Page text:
Tom Smart, Deseret News
WEST VALLEY CITY — Barbara Avelar woke up in her own bed Friday morning, something that seemed impossible two weeks ago as she and her sisters Laura and Silvia faced an imminent deadline for deportation to Mexico.
The date, June 15, had weighed heavily on their minds as they contemplated leaving their children and spouses to comply with the order. The sisters, along with their parents, had overstayed their tourist visas and there was a final order for their deportation.
In what Barbara Avelar calls "our miracle," federal immigration authorities granted the three mothers a year's reprieve.
"This morning I woke up and I prayed. I thanked God for everything he has given us, especially this miracle. Then, I went and hugged my kids. I really hugged them.
"June 15th to us seemed like a really bad day. June 15 is a better day now what we found out about Obama's announcement."
On Friday, the Obama administration announced it would defer for two years deporting most young illegal immigrants under 30 who entered the United States as children and meet other residency and education requirements. They also may apply for work permits and the two-year deferments could be renewed indefinitely.
The announcement brought swift reaction of celebration from the immigrant community, statements from public and private groups, as well as ecclesiastical officials, but also condemnation from some accusing Obama of playing politics with one of the nation's most vexing issues.
But for the Avelar family, it was the latest emotional day in a lifetime filled with them. One of the Avelar sisters, 27-year-old Silvia, would clearly qualify for that deferment. But Barbara is 30 and their older sister, Laura is 34 and may be too old to qualify for work and residency status, despite clean records and high school diplomas.
Regardless, the announcement was welcome news to a family facing a deadline that would have, at least initially, broken up three families. Their parents were deported in December.
"It means a lot right now, especially with what we've been going through. It's just a little light at the end of the tunnel it seems to us right now," Barbara Avelar said.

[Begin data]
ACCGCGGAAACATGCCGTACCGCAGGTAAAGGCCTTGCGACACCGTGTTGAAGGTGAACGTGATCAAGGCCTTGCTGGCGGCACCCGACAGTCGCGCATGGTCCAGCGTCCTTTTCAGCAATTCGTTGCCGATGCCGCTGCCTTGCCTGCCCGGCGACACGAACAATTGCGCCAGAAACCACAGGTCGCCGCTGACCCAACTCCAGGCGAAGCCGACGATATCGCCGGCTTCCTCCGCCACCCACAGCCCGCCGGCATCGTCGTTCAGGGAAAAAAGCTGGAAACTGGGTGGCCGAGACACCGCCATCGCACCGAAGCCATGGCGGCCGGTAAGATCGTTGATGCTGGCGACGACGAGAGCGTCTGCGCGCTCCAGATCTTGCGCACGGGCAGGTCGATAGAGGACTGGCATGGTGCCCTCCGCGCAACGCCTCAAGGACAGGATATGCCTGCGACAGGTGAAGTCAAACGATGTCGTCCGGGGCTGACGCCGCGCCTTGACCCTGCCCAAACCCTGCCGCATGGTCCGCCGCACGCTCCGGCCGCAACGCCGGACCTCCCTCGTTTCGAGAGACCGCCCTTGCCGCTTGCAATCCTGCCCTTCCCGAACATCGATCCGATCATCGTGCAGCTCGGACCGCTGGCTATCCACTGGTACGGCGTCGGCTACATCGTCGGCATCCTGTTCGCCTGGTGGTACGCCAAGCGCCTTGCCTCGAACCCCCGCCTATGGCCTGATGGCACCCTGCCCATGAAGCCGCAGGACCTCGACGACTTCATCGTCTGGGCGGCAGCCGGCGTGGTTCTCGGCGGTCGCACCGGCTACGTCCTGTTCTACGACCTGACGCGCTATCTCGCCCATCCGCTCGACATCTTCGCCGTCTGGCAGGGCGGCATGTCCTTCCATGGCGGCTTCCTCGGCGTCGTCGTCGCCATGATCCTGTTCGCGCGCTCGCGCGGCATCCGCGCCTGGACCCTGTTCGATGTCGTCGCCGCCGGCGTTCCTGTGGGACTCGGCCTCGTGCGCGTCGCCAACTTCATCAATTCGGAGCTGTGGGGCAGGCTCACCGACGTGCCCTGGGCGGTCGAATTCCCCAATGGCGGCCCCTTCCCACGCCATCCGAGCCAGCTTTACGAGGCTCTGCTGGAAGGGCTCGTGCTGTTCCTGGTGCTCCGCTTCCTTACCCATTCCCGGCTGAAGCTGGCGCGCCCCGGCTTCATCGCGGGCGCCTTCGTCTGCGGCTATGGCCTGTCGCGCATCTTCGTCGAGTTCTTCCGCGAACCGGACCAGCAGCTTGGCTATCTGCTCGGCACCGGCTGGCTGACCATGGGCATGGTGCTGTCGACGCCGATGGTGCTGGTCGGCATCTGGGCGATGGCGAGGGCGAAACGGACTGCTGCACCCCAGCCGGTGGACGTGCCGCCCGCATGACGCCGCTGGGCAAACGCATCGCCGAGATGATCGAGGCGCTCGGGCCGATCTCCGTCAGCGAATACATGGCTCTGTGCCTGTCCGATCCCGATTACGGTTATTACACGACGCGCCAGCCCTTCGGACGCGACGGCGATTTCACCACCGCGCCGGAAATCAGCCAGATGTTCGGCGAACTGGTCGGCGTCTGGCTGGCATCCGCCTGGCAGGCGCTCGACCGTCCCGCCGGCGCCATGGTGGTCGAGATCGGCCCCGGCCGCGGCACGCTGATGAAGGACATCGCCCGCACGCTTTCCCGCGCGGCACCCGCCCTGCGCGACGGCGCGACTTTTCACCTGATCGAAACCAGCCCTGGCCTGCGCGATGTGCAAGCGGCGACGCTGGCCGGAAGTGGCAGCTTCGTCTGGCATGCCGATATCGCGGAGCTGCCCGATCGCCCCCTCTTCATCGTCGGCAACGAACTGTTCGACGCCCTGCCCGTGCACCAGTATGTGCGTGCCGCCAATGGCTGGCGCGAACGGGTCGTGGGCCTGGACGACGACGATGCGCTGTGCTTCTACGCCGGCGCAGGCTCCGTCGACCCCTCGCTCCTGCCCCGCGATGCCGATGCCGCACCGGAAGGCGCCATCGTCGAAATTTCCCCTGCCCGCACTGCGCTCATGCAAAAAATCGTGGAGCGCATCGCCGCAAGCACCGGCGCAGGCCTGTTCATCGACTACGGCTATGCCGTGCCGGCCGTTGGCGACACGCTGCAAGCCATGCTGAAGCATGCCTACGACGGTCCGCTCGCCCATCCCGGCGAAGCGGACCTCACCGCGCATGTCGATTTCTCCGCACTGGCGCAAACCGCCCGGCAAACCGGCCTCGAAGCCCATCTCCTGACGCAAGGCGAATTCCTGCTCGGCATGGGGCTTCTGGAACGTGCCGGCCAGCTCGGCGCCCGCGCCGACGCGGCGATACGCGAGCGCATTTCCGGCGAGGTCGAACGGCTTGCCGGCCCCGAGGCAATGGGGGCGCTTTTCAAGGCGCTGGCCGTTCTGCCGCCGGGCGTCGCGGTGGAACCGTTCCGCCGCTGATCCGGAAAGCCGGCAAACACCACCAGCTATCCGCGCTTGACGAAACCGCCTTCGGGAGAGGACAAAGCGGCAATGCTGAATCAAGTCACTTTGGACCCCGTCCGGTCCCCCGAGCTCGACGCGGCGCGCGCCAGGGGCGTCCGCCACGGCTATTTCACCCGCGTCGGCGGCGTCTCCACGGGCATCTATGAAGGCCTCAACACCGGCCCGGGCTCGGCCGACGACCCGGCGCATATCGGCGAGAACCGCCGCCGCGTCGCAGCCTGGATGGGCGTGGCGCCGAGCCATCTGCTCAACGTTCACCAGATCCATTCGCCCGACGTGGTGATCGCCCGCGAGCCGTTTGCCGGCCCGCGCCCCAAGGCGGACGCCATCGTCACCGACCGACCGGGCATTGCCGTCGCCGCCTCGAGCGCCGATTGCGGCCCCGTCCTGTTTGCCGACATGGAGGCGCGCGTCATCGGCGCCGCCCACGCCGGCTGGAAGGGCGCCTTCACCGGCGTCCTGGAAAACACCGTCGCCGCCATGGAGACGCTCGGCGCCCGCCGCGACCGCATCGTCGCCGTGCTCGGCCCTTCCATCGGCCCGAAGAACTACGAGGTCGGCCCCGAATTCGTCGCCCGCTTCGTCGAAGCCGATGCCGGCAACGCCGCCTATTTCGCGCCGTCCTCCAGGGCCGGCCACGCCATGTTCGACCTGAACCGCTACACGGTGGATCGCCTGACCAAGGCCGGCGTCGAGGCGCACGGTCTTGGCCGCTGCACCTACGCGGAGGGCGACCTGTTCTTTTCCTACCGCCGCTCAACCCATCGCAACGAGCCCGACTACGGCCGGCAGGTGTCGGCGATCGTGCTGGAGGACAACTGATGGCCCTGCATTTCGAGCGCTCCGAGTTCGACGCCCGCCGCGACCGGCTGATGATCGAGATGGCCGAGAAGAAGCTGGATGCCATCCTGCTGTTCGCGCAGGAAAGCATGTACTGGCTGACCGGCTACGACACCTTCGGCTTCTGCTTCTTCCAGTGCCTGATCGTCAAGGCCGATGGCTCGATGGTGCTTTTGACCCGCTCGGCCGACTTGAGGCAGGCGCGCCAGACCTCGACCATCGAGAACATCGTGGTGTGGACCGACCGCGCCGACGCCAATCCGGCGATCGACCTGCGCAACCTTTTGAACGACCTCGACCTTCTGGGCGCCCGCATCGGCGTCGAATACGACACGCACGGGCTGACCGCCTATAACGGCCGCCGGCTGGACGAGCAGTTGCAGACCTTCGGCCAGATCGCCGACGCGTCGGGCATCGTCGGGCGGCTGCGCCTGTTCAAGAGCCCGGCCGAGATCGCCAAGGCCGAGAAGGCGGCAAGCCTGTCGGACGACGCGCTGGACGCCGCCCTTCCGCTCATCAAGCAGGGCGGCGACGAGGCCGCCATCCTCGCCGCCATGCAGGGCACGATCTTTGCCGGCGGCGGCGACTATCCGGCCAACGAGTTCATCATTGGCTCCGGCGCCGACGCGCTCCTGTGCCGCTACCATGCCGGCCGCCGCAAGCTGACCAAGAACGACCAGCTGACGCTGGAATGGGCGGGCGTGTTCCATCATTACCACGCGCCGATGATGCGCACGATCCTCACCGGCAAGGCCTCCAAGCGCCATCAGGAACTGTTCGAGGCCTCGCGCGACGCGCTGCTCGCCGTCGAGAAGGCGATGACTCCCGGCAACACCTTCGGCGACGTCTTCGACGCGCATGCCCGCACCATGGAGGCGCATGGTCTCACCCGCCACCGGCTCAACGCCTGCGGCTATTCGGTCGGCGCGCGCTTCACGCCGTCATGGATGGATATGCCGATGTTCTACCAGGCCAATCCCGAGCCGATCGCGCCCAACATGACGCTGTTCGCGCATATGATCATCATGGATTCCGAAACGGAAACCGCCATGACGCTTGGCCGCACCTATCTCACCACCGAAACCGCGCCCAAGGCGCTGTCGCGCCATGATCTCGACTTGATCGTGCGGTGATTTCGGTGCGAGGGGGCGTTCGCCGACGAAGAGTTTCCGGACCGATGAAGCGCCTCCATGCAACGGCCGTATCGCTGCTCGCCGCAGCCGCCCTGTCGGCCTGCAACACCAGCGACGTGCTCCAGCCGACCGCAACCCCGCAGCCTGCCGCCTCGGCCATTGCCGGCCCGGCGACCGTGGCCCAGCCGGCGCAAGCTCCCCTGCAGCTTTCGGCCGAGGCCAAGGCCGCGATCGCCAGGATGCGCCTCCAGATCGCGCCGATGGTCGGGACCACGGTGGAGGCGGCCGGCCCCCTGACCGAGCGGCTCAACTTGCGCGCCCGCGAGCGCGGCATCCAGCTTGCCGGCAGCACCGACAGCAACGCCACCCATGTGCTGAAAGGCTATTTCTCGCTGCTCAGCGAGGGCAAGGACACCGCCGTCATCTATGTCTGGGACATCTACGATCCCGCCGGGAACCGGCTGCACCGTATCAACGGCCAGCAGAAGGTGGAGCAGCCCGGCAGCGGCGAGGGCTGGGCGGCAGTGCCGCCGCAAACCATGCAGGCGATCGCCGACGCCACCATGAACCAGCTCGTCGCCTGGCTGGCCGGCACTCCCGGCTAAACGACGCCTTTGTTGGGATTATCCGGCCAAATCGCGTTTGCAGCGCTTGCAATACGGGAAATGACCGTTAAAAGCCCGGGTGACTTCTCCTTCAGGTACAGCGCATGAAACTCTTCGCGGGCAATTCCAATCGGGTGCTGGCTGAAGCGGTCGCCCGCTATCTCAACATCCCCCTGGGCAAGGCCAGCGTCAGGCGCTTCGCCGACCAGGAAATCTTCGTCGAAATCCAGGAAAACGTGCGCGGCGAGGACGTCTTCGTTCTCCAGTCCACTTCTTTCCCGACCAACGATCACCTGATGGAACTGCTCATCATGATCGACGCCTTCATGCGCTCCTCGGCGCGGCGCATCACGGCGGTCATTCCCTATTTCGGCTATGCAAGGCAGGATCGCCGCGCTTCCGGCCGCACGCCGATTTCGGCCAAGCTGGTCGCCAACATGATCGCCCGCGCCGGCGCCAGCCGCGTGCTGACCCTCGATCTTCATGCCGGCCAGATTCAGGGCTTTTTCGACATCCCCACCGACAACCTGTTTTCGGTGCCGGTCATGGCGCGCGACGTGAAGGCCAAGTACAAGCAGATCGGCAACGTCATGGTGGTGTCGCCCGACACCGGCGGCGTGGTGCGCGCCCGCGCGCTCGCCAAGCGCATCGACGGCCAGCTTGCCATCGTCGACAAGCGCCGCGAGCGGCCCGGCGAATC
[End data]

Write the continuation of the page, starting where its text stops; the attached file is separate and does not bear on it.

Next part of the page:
The women are not sure how the blanket executive directive will affect their case. Their attorney continues to work through the courts to reopen their case.
"It's (the executive order) is a good thing regardless. I was so happy. I was excited because it's going to help a lot of people. All the Dream Teams have been working on this. There is finally a little relief with what they're doing," she said.
Salt Lake immigration attorney Mark Alvarez, speaking at a press conference earlier in the day, said he believes people like the Avelar sisters have raised public and political awareness about the real-life implications of a broken immigration system.
Their "coming out," he said, "has had enormous impact."
Alvarez said a letter sent recently to the president by some 100 law professors that argued that Obama has "clear executive authority" to defer deportations and permit young immigrants to stay in the country temporarily "had to be one of the voices heard in the conversation."
While local immigration advocates heralded the move, other Utahns decried the action as election year politics, including the state's governor.
"This is not as revolutionary as it sounds. Not only is it politically timed, it simply formalizes the status quo," said Utah Gov. Gary Herbert. "The federal government isn't deporting many people now. If we had better border enforcement, we would have less illegal immigration."
Local advocates for immigrants and "dreamers," meanwhile, heralded the policy change.
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